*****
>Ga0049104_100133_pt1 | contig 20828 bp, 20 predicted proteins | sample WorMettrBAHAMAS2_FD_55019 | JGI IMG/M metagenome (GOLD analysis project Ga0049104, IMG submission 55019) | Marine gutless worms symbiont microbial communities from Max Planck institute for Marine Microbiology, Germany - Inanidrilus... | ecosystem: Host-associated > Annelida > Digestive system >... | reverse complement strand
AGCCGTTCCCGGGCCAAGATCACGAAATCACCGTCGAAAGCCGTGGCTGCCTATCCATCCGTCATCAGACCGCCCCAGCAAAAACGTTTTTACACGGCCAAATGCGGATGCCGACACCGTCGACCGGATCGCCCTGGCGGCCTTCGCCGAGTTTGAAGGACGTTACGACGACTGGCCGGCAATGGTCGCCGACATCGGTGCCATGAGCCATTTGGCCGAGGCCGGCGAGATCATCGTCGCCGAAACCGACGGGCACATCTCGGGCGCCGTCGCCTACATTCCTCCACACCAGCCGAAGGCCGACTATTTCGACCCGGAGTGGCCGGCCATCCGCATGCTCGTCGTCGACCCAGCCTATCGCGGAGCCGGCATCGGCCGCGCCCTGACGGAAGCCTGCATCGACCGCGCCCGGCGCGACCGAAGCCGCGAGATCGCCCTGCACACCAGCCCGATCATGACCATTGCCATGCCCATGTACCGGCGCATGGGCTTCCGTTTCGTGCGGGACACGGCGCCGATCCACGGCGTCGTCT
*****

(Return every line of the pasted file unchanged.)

>Ga0049104_100133_pt1 | contig 20828 bp, 20 predicted proteins | sample WorMettrBAHAMAS2_FD_55019 | JGI IMG/M metagenome (GOLD analysis project Ga0049104, IMG submission 55019) | Marine gutless worms symbiont microbial communities from Max Planck institute for Marine Microbiology, Germany - Inanidrilus... | ecosystem: Host-associated > Annelida > Digestive system >... | reverse complement strand
AGCCGTTCCCGGGCCAAGATCACGAAATCACCGTCGAAAGCCGTGGCTGCCTATCCATCCGTCATCAGACCGCCCCAGCAAAAACGTTTTTACACGGCCAAATGCGGATGCCGACACCGTCGACCGGATCGCCCTGGCGGCCTTCGCCGAGTTTGAAGGACGTTACGACGACTGGCCGGCAATGGTCGCCGACATCGGTGCCATGAGCCATTTGGCCGAGGCCGGCGAGATCATCGTCGCCGAAACCGACGGGCACATCTCGGGCGCCGTCGCCTACATTCCTCCACACCAGCCGAAGGCCGACTATTTCGACCCGGAGTGGCCGGCCATCCGCATGCTCGTCGTCGACCCAGCCTATCGCGGAGCCGGCATCGGCCGCGCCCTGACGGAAGCCTGCATCGACCGCGCCCGGCGCGACCGAAGCCGCGAGATCGCCCTGCACACCAGCCCGATCATGACCATTGCCATGCCCATGTACCGGCGCATGGGCTTCCGTTTCGTGCGGGACACGGCGCCGATCCACGGCGTCGTCT